Why Crohn’s disease & ulcerative colitis awareness matters
Published: November 30, 2020
For the past nine years, December 1-7 has been observed across the United States as Crohn’s & Colitis Awareness Week. Originally designated by the passage of U.S. Senate Resolution 199, Awareness Week provides an opportunity for the inflammatory bowel disease (IBD) community to come together around a shared goal - to raise awareness and educate the public about IBD as part of our mission to achieve a future free of Crohn’s disease and ulcerative colitis.
Raising awareness and familiarity with these diseases is important for a variety of reasons. Public awareness campaigns, like Crohn’s & Colitis Awareness Week, will increase public dialogue, which helps to reduce misinformation and stigma. It also helps build broad awareness that IBD is a painful, incurable disease, even though many patients may look healthy on the surface. And importantly, increased familiarity can help people who are experiencing GI symptoms better understand when to discuss early symptoms with their doctors, which may help speed diagnosis, resulting in better outcomes.
Raising awareness is also very personal and is something that our patients and caregivers feel passionate about. So, we took to social media and asked our followers why they think that raising awareness of Crohn’s & colitis is so important. Here are a few of the responses we received:
“When I was first diagnosed 18 years ago, I was 20. The internet wasn't like it is today and I had no idea what was happening. I thought I was dying. Once diagnosed, I didn't know how to find support groups and trying to navigate college at the same time, I felt extremely isolated and lonely. I never want anyone to feel the way I did…as chronic illness sufferers we don't want pity; we just want to be heard.”
“I want people to understand that it's more than a little stomachache, and I don't want my daughter to be embarrassed about it.”
“Raising IBD awareness is important to me because those of us in the IBD community need others to come alongside us, encourage us, and cheer us on. The more we come together, the easier it is to work through the challenging times and come out stronger than ever, and the more resources we can put towards our ultimate goal of finding a cure for IBD!”
“It is the way I can use my voice for change! And if my voice inspires others to do the same, then our voices together WILL get us closer to a cure!”
“It's not something anyone wants to talk about and shouldn't be. Cases get exponentially worse because of the ‘awkwardness’ that can be associated with IBD.”
“Raising awareness for IBD is important to me because it’s not talked about enough, because people of color aren’t represented enough, and because there’s a lot of symptoms that go unnoticed until the disease progresses.”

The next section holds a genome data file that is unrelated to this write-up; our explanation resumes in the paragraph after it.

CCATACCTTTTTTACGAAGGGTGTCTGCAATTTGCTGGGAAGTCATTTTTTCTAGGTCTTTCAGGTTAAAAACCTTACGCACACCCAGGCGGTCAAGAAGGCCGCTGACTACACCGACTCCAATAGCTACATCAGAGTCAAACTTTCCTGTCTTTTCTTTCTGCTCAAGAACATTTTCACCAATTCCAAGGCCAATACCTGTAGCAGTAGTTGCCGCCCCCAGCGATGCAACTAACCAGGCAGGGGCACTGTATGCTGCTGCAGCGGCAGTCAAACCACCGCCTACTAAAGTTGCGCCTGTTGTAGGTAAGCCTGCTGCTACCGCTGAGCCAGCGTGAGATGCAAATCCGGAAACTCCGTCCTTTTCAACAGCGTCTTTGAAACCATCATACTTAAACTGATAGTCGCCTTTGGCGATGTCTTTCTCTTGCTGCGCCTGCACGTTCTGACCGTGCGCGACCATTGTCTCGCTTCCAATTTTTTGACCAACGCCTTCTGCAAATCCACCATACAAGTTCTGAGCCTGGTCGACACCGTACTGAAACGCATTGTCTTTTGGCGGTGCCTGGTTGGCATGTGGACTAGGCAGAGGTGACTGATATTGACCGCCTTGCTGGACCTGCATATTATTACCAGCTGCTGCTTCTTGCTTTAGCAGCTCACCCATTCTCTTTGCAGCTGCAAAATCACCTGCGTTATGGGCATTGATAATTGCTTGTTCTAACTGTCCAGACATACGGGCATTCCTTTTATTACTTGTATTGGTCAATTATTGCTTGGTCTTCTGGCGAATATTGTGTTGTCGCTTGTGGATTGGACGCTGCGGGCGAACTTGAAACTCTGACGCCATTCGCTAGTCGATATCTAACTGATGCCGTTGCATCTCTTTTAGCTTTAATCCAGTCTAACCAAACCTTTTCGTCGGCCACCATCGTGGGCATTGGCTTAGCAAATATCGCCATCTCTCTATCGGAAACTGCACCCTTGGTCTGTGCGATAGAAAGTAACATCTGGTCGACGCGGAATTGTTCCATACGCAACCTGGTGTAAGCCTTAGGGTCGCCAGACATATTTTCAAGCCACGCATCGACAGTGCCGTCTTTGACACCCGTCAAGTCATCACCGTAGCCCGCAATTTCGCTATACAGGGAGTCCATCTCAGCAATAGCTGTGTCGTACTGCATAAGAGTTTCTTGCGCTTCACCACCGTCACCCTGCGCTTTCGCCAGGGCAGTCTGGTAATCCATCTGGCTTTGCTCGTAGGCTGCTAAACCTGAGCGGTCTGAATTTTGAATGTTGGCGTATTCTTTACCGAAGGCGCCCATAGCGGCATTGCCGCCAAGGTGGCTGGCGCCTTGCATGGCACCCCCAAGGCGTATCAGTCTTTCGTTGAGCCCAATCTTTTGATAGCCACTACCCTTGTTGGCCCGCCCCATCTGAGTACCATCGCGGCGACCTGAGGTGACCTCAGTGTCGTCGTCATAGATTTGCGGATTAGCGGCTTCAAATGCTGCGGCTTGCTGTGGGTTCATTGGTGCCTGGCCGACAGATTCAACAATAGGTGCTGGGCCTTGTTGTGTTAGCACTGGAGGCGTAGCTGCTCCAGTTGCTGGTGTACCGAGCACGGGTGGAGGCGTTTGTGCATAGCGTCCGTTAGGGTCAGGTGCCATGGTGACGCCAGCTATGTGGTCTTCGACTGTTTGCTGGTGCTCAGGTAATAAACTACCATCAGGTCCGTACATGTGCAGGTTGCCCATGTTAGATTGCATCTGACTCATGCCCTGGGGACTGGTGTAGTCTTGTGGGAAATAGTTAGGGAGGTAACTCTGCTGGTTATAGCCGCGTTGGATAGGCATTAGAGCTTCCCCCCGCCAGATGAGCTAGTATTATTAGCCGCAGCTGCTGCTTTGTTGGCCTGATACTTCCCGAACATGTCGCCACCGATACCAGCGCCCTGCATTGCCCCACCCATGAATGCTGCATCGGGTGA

“Because people with illness and disabilities are people too. We are too often seen as ‘other’ and that needs to end.”
“It reduces the stigma, the elephant in the room. I want people in my life to understand the hidden illness and that even though I look ok on the outside, I'm not ok on the inside.”
“Nobody should get diagnosed while on the operating table.”
“Because fighting an invisible, debilitating illness is HARD. No one should have to go through it alone. There needs to be more education and awareness for family, friends, everyone, so others might have the slightest idea of the war our bodies fight daily.”
“There is so much shame, misunderstanding, and fear associated with IBD, and many of us keep it private or secret. Raising awareness helps us build connections, find allies, and get the support we need and deserve.”
We could not agree more with these reasons as to why raising awareness of Crohn’s and colitis is so important. But we cannot do it without you, and we need to do it year-round, not just during Crohn’s & Colitis Awareness Week. We need to work together consistently to help make IBD more well-known and publicly discussed. There are so many ways we can do this – by sharing stories from members of the community, advocating for public policies that help patients better access the care they need, donating to support research to help find new treatments and cures for IBD, participating in fundraising events, and so much more.
Our voices are stronger together and, with your help, we can make a difference and help make #IBDVisible.
This year’s Crohn’s & Colitis Awareness Week campaign is made possible by support from Amgen Inc., Bristol-Myers Squibb, Eli Lilly and Company, Janssen Pharmaceuticals, Pfizer Inc., and Takeda Pharmaceuticals U.S.A., Inc.
Rebecca Kaplan is the Public Affairs and Social Media Manager for the Crohn's & Colitis Foundation and the caregiver of a Crohn's disease patient.